However, just like last year, the time sipped away from me as I met other commitments and before I knew it, November 1st arrived. And the thing about NaNoWriMo November 1st is the day you start. Ready or not. As plantser as I was last year, I was even more so this year. At the end of October, I was truly scared I wouldn’t complete it this year. I had so little of the story figured out.

I’m writing a romantic mystery and I called it Stealing Secrets. I had this vague idea that the mystery was going to be corporate espionage, one company buying secrets of their competitors. I’d been writing for three weeks when I suddenly realized, as much as I liked the title, it was not going to work because my corporate espionage never materialized. It’s funny, because of the little bit of planning I did, I was always sure stealing corporate secrets was part of the story.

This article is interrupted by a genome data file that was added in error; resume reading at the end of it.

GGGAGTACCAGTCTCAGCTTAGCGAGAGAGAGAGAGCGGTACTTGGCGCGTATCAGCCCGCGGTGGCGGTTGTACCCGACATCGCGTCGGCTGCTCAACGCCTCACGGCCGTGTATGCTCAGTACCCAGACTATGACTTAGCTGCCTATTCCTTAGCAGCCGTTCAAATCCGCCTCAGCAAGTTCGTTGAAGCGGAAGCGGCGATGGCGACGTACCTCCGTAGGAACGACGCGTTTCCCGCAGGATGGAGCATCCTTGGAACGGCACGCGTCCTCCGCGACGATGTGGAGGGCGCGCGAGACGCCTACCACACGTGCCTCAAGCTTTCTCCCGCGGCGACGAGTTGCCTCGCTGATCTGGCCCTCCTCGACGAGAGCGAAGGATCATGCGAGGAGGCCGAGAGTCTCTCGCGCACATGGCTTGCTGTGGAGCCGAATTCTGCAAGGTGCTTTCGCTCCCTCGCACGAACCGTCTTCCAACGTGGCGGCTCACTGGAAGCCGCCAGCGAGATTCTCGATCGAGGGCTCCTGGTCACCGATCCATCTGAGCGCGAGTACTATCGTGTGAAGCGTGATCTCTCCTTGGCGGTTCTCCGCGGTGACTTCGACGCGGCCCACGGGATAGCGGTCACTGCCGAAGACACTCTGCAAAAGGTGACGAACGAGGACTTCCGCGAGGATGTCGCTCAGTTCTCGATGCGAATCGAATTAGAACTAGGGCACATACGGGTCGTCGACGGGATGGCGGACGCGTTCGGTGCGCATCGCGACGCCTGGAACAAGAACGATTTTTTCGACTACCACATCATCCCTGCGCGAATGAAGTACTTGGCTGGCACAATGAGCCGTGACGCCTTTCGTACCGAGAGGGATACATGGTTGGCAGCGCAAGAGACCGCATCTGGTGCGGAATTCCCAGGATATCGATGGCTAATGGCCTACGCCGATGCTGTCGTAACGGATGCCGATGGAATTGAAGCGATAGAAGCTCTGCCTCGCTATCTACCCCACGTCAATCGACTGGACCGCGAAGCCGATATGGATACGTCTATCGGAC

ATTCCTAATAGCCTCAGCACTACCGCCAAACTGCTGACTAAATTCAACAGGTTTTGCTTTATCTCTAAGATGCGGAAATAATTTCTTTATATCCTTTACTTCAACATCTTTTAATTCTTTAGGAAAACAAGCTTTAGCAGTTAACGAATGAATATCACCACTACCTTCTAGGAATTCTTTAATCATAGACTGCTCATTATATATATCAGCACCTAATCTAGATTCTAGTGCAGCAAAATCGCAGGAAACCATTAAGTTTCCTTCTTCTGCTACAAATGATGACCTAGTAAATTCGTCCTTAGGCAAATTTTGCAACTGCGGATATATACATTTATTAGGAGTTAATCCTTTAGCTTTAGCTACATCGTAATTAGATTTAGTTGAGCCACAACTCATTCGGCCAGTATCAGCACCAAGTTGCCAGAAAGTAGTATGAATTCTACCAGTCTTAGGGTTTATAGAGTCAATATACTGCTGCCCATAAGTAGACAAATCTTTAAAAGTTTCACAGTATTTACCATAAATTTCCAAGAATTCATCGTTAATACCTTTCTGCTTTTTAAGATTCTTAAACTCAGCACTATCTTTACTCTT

So, Am I Officially a Plantser?

Even asking this question makes me queasy. I want to stamp my foot and declare, “No, I am not a plantser. I’ll never be one. You can’t make me.” And yet…

Two years in a row, I have succeeded in working out the plot of the story as I wrote. For two years in a row, I started on November 1st and, 30 days later, I more or less had a first draft of a short novel.

Still, having said that, I’d feel much more comfortable next time if I had full outline on the day I started writing.

Some NaNoWriMo stickers someone sent me. The black one on the left is from 2020. Superpowered Noveling is from 2017 and the steampunk one is from 2019.

NaNoWriMo Stats

Last year 455,000 people participated. This year, I figured it would be dramatically different but I couldn’t decide which way they’d go. Either way up with so many people at home. It might be a good year to finally do something that’s been on the bucket list. Or, with the rampant depression and anxiety caused by COVID, closings and unemployment, it might plummet.